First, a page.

All code city offices shall be kept open for the transaction of business during such days and hours as the legislative body of such city shall by ordinance prescribe.

You also mention surrounding cities you have checked with that do not seem to have a similar ordinance for business hours. However, for non-code cities and towns, RCW 35.21.175 is almost identical to the code city provision:

All city and town offices shall be kept open for the transaction of business of during such days and hours as the municipal legislative authority shall by ordinance prescribe.

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Must a city hold a public hearing prior to adopting the original ordinance stating their intent to budget on a biennial basis?
Reviewed: 03/19

The change from an annual budget process to a biennial budget process does NOT require a public hearing. Chapter 35A.34 RCW is the statutory reference and RCW 35A.34.040 only requires that the city adopt an ordinance to establish a biennial process. The statute reads in part:

All code cities are authorized to establish by ordinance a two-year fiscal biennium budget. The ordinance shall be enacted at least six months prior to commencement of the fiscal biennium and this chapter applies to all code cities which utilize a fiscal biennium budget.

Which simply means that the city must adopt an ordinance to establish a biennial budget process and that the ordinance must be adopted at least 6 months prior to first biennial budget period.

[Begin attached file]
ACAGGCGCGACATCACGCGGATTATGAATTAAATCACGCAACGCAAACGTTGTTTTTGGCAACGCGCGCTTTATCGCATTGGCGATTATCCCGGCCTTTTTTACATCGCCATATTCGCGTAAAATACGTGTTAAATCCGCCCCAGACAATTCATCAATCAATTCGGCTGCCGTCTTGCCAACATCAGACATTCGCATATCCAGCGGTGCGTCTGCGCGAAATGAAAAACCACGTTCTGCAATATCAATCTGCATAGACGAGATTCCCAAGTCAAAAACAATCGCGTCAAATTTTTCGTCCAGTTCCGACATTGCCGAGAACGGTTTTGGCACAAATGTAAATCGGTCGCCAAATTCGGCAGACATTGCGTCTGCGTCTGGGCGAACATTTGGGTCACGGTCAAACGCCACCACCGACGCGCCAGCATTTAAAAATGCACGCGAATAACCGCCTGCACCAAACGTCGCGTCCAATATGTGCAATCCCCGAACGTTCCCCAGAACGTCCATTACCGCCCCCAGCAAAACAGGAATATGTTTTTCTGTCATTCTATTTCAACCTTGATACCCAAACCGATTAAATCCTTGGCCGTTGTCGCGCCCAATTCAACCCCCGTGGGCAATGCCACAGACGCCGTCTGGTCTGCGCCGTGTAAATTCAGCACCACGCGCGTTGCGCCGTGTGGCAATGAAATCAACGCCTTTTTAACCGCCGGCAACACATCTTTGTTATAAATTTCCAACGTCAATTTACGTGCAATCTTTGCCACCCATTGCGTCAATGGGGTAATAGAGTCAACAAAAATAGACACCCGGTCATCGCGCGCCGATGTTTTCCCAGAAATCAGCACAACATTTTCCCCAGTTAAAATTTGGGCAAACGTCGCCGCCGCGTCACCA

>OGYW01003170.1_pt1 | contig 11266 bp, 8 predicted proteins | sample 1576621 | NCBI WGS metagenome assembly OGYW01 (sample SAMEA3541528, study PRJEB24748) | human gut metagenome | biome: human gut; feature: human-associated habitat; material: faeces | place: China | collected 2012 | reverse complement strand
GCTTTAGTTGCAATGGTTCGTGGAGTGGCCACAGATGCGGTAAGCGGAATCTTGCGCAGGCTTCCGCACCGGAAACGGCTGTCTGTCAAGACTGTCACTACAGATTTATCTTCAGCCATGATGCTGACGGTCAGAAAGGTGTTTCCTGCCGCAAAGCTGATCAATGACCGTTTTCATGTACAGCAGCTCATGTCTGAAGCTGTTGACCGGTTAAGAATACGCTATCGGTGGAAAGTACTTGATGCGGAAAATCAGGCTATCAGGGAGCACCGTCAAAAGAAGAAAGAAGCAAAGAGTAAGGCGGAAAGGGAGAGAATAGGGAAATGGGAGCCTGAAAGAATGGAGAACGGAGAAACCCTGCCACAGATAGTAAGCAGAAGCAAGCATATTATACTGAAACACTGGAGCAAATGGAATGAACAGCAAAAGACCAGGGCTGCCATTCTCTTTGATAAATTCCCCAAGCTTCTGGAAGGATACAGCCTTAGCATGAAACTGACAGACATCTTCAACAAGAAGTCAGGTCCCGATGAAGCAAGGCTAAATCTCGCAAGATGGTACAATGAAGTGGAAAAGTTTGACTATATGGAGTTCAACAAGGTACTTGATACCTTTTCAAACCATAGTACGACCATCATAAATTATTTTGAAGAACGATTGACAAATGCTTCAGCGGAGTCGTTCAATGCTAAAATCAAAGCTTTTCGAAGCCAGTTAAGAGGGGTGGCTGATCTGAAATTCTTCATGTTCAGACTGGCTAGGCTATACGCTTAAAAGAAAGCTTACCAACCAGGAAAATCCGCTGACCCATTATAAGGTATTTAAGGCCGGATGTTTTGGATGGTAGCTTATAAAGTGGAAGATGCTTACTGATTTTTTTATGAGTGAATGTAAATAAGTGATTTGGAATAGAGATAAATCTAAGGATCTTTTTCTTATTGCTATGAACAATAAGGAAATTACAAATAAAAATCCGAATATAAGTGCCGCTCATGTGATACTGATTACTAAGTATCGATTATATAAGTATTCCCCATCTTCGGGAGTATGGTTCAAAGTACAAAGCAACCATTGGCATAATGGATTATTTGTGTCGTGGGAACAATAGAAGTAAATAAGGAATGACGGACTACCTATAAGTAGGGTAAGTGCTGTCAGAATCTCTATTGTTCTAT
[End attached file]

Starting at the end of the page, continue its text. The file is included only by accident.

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With voter approval, can a city raise the utility tax rate on outside utilities (natural gas, electricity, telephone and cable) above 6%?
Reviewed: 03/19

Yes. Voter approval is required if a city raises electricity, natural gas, steam energy or telephone tax rates above 6%. See RCW 35.21.870(1):

(1) No city or town may impose a tax on the privilege of conducting an electrical energy, natural gas, steam energy, or telephone business at a rate which exceeds six percent unless the rate is first approved by a majority of the voters of the city or town voting on such a proposition.

There is not an explicit limitation on cable utility taxes, but the Cable Communications Policy Act of 1984 requires that the rate not be "unduly discriminatory against cable operators and subscribers,” so the rate should not be higher than what the city charges other utilities.

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What is the legal authority for awarding comp time?
Reviewed: 03/19

Local governments may adopt policies to provide compensatory or “comp” time to employees. Public employers are allowed to provide compensatory time off in lieu of paid overtime. Employers are not required to provide a comp time option for employees, but it is an available alternative. The Fair Labor Standards Act (FLSA) provides a cap on comp time which may be accumulated by employees. The cap for employees in public safety activities is 480 hours of comp time, and for all other employees, the cap is limited to 240 hours. Local governments may place a lower cap on accrued comp time if desired.

Exempt employees are not eligible for overtime pay but may be provided a comp time option. The Washington State Public Employer Overtime Guide has the following to say on the subject:

Comp time for exempt personnel: Many Washington employers have formal or informal policies of paying comp time to exempt personnel. As a basic matter, an employer is free to set any terms concerning accrual and use of comp time for employees not covered by the FLSA . . . . The Ninth Circuit, the Department of Labor and the Washington Supreme Court (interpreting the Washington Minimum Wage Act) have all concluded that comp time on top of salary is legal.